At that point, the French pop scene was still awash with the yé-yé sound, leading proponents of which included France Gall, Sylvie Vartan and Françoise Hardy. Some iconic male artists like Serge Gainsbourg and Johnny Hallyday were involved in the fringes of yé-yé too, as songwriters or else as lovers. Jacques Dutronc emerged from behind the scenes of yé-yé to become a recording artist in his own right around the same time as Polnareff. Polnareff himself would appear on the cover of key scene magazine Salut les copains and wrote his fair share of love songs, but he could hardly be classed as yé-yé. To many observers the sophistication of his work and his contemporary sensibility signified French pop and rock coming of age.
Polnareff’s music covers a range of styles – contemporary pop, early rock ‘n’ roll, McCartneyesque show-tunes, French chanson – often within the space of a single song. It showcased marvellous arrangements from the ornately gothic to brassily Light Entertainment-esque. He often worked with lyricists, but the music, packed with melodies to die for, was always his, and his soaring, swooping voice was a key component of the sound.
Of course, there are some folks who just don’t fancy listening to someone singing in what is to them a foreign language, though really, that’s their loss. French pop is a whole world until itself and one which richly rewards a bit of exploration. One hurdle is that the LP didn’t become a key format over there until after the end of the 60s, and even then could be released in a slapdash sort of way. For instance, the first seven albums by Jacques Dutronc were all titled ‘Jacques Dutronc’.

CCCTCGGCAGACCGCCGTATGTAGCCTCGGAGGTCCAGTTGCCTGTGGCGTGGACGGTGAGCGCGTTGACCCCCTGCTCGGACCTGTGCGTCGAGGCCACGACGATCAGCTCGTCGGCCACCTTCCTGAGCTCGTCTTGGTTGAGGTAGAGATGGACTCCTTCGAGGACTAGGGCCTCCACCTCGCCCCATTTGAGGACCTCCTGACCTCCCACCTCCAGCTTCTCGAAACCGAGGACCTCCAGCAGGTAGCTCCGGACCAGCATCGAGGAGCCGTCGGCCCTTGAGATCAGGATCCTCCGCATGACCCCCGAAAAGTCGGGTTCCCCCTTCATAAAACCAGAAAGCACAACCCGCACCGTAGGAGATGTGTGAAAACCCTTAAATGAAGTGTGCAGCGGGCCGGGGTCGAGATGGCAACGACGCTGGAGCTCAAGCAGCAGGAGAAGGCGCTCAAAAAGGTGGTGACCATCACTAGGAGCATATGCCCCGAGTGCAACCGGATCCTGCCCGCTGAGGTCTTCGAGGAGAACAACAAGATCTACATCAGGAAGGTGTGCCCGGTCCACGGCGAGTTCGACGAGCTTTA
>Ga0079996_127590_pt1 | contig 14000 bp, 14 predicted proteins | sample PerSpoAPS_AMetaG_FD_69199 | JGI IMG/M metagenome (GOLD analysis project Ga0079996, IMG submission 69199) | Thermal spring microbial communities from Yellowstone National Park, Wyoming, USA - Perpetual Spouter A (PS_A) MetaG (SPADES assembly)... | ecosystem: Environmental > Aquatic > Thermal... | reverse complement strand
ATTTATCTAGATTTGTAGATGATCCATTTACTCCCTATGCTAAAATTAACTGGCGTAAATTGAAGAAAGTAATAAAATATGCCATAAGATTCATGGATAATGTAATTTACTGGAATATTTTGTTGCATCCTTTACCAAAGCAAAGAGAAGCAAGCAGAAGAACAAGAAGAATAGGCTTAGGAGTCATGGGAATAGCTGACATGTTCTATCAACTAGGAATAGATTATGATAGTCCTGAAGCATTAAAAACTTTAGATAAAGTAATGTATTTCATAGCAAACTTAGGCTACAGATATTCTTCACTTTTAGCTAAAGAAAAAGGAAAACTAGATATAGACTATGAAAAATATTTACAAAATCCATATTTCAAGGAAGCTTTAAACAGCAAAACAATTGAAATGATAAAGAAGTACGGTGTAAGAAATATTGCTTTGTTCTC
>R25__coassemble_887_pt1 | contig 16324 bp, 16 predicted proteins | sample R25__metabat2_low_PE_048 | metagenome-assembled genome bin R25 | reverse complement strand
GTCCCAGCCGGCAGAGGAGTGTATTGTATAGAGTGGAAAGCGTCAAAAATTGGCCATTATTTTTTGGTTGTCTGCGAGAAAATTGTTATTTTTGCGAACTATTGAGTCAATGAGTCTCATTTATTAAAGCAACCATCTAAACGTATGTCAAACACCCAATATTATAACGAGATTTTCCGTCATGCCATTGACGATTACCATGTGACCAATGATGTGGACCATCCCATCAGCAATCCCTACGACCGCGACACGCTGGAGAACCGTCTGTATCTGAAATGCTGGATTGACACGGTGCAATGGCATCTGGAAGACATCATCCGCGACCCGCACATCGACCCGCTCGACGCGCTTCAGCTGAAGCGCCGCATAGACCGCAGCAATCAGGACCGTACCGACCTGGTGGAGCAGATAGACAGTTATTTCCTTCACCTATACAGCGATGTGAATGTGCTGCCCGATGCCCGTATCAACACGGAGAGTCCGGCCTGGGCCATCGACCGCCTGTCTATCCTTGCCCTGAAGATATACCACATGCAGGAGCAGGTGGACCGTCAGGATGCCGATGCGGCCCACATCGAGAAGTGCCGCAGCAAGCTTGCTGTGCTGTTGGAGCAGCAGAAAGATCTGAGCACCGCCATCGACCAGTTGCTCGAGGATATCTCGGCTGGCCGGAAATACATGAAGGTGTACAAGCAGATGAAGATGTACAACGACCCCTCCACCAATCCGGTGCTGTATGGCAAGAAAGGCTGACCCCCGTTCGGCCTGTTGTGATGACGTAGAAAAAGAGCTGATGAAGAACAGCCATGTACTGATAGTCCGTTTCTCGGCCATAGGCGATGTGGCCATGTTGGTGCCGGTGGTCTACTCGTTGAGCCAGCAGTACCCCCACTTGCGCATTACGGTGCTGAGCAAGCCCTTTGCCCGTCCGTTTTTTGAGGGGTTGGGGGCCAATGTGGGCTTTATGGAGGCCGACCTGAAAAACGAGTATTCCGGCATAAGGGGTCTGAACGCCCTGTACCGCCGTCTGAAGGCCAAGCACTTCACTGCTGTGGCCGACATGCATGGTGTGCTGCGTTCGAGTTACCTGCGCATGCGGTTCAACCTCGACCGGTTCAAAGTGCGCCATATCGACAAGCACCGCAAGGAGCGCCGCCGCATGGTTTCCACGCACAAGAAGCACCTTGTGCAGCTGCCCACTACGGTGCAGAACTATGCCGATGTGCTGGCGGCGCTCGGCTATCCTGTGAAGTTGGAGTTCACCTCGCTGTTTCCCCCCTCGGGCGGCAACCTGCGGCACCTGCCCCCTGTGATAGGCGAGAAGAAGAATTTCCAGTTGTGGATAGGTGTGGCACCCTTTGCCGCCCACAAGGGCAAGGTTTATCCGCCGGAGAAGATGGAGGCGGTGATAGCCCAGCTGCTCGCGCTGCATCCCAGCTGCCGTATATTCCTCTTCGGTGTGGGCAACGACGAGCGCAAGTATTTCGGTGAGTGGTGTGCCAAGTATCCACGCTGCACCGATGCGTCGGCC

As far as albums are concerned, Polnareff’s most satisfying and rewarding works have been Le Bal de Laz (1968) and Polnareff’s (1971). The former – initially released as Michel Polnareff Volume 2, natch – turns fifty this year, and is something like French pop’s equivalent of Smile, boasting an entire cavalcade of instrumentation, arrangements, styles and tones bordering on the psychedelic (Mon Dieu! Que prenaient-ils?). It doesn’t all work, but when it does it’s exquisite, from the weird stomp of Le Roi des Fourmis to the gorgeous sweep of Âme Câline, an instrumental version of which, by the Raymond Lefèvre Orchestra, regularly cropped up as a background music ‘bed’ on Radios Caroline and Luxembourg. The wondrous Le Bal des Laze track itself is a sepulchral, organ-led tale of doomed love between a commoner and an aristo’s daughter. According to legend, it was recorded, at Polnareff’s insistance, with five thousand candles burning in the studio, though a quick consideration of even an old-school approach to Health & Safety, as well as basic reason, suggests this may well have been an exaggeration.
Polnareff’s is a warmer, rockier, less echo-drenched and more soulful proposition, written in reaction to the suicide of Polnareff’s friend and mentor Lucien Morisse. It’s another album that can’t be faulted for a lack of ambition or scope. Petite, petite is a delicate love song constructed from lyrical call-backs to his earlier hits, while Qui a tué grand-maman? is an aching reflection on mortality. Hey You Woman is lusty and swaggering, and Ne Dans Un Ice-Cream even makes a sniggering nod towards the Bonzos’ Intro and the Outro.